Those daily jobs also incorporate ADI data from the metrics team ("active daily installations", often also called ADU for "active daily users" although it's actually the number of requests to the addon blocklist that every profile should make once a day when being used), so that we can calculate "crash rates", which are displayed even at the crash-stats.mozilla.com front page in a graph to identify how well different versions are doing overall.
In addition, a number of important fields of all the processed reports of that last day for mobile and desktop Firefox are put into machine-readable files (*-pub-crashdata.csv.gz in the date-based sudirectories of the crash_analysis machine) so that some people can run their own reports on them, either for their own analysis or for prototyping functionality that later should make it into Socorro itself. One outcome of that data is also the "Are We Stable Yet?" dashboard I created for a quick Firefox stability overview.

Image No. 22617

Now that our crash report has made it far enough that it's available in reports, the CrashKill team (which I'm working in) and volunteers helping that effort come into play. We're taking a look at those reports (in Socorro as well as chofmann's and my own places for prototyping new ones) every day to make sure we catch all series of crashes that need someone to look into. As part of our mission is to ensure and improve Firefox stability, we make sure there are bug reports filed in Bugzilla for all important crash issues, work with the QA team to try to get the crashes reproduced where needed to get more data for developers to look into, try to get developers assigned to work on the problems, work with release management to get proper tracking and prioritization of highly-visible crashes as well as fixes landed in stabilization phases/branches, and coordinate with others as needed, e.g. for relations to external partners. On the latter, a number of the crashes we catch are 3rd-party issues that can't be fixed in our code, in those cases we try to work with the respective code vendor (mostly add-on creators, plugin and security suite vendors) to come to a solution, and many of them are quite responsive and fix issues on their side. In extreme cases, where Firefox becomes (mostly) unusable in combination with the 3rd-party software, we can make use of add-on or DLL blocklists that prohibit loading of that software. In cases of crashes with 3D or hardware acceleration features of graphics card drivers, we can block usage of those features with those drivers and fall back to non-accelerated and/or 2D display (except for WebGL, which needs to get deactivated in those cases). Of course, we try other avenues first before deploying one of those blocklists, and are way happier, just like our users, when we can actually find a fix in our code.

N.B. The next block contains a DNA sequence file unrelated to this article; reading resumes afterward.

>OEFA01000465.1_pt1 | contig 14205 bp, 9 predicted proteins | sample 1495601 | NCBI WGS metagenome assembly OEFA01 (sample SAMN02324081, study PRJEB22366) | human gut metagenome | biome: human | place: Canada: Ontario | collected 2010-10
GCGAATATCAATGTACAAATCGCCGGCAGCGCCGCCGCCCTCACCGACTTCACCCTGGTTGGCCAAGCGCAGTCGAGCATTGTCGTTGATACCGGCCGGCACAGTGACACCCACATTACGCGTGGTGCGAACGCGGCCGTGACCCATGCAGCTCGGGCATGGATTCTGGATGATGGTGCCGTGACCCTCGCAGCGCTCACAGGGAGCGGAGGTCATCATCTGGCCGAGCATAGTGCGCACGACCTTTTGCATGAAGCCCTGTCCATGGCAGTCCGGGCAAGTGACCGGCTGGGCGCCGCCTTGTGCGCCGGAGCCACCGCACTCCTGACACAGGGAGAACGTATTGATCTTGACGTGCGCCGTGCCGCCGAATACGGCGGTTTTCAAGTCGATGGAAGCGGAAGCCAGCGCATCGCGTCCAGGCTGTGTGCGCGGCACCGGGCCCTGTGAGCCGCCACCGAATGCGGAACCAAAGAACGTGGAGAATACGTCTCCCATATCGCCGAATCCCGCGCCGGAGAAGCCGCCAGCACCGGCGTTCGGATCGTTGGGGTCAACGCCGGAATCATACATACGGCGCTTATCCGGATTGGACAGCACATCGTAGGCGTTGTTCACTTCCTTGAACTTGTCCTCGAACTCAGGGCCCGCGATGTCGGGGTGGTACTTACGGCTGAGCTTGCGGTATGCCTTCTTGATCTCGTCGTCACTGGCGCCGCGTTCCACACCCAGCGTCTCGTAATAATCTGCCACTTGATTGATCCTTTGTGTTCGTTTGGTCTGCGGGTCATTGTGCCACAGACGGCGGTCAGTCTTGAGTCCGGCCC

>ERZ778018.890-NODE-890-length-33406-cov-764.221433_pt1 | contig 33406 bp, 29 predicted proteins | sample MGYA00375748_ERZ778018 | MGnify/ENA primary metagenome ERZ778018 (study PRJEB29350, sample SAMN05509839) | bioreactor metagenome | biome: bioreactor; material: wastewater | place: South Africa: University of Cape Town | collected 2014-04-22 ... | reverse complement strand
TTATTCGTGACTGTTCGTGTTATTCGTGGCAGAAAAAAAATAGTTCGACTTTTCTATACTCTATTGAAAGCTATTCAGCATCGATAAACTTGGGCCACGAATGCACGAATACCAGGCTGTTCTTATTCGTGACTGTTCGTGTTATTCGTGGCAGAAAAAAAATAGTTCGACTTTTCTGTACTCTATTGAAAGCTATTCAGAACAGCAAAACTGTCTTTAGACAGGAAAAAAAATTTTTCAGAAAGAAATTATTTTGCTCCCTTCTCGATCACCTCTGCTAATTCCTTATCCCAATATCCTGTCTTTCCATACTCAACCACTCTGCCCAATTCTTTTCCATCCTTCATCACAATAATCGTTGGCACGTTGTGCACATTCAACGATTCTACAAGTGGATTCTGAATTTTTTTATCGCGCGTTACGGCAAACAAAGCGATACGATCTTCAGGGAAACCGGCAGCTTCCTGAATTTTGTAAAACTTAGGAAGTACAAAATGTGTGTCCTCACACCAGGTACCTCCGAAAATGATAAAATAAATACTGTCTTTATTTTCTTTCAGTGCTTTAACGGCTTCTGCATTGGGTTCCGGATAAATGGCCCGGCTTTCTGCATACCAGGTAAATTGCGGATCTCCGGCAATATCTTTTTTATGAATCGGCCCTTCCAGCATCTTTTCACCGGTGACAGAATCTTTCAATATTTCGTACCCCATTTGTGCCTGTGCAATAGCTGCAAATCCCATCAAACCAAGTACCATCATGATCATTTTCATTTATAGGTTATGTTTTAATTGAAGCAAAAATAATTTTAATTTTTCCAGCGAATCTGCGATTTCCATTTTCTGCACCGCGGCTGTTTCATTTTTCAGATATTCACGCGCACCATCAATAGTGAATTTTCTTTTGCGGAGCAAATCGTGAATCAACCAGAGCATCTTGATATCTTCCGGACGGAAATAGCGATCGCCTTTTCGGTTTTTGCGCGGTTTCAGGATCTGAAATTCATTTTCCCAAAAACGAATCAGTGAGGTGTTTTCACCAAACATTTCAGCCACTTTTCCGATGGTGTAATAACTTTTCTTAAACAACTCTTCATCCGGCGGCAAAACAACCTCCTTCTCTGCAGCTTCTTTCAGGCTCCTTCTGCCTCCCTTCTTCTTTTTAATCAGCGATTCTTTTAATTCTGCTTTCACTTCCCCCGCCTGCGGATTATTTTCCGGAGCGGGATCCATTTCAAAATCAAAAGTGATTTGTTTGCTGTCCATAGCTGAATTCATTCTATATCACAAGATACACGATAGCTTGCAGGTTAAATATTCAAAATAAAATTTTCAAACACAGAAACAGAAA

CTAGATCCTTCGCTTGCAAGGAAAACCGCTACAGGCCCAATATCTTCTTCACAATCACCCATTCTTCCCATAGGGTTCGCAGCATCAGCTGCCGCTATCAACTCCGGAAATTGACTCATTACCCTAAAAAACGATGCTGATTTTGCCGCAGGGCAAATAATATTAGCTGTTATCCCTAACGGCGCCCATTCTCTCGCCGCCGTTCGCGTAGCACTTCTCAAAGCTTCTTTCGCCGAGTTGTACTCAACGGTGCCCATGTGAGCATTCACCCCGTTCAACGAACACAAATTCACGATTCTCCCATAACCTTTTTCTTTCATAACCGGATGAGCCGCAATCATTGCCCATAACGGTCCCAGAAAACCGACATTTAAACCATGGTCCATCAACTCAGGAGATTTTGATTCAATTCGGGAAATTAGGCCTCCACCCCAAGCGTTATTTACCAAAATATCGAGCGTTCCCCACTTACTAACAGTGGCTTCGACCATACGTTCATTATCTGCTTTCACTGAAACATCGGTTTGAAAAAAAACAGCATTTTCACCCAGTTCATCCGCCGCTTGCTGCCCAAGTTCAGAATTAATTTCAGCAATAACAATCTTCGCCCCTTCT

Developers sometimes take a look at Socorro themselves to find items to work on, and often start looking into a crash when a bug is being filed for which they might get bugmail - otherwise, CrashKill tries to get the right people involved and looking into the bugs. They look at the crash stack as listed in our crash data (see an example, those are the pages as linked in about:crashes as mentioned before) as well as other data submitted with the crash, and try to figure out how to avoid the problem in our code. When they find a fix, it goes through the usual review process and gets and "checked in" to the code, just like other code changes. At that point, it might make sense to apply the same fix to the Aurora and Beta channels, which are the Firefox versions that are in a testing and stabilization phase - CrashKill and release management will track those and get the needed approvals in place where warranted, so that the fix can go out to more of our users faster than most other code developments and releases become more stable.

Image No. 22616

From this code, binary builds are generated regularly - every day for the on-the-edge-of-development Nightly channel as well as Aurora, roughly every week for Beta, and every six weeks for releases (unless grave security or stability issues arise, where we'll do an updated release in between with just the fixes for those specific issues). In the building process that creates those binaries, symbol files are created next to the actual builds that are to be delivered to users and testers. Those symbol files are sent to our symbol server, where developers have access to them for debugging - and from where the Socorro processors fetch them to translate addresses in binary files into function names and source lines, as mentioned above. The builds themselves are what we deliver to the user, who now hopefully won't see this particular crash happening again, so its "life" is concluded and everybody is hopefully happier.

Though, in some unfortunate cases, a user might hit a different unexpected exit of the Firefox process, Breakpad triggers, showing the Crash Reporter dialog - and the life cycle of another crash begins...

Entry written by KaiRo and posted on May 3rd, 2012 20:33 | Tags: CrashKill, Mozilla, Socorro | no comments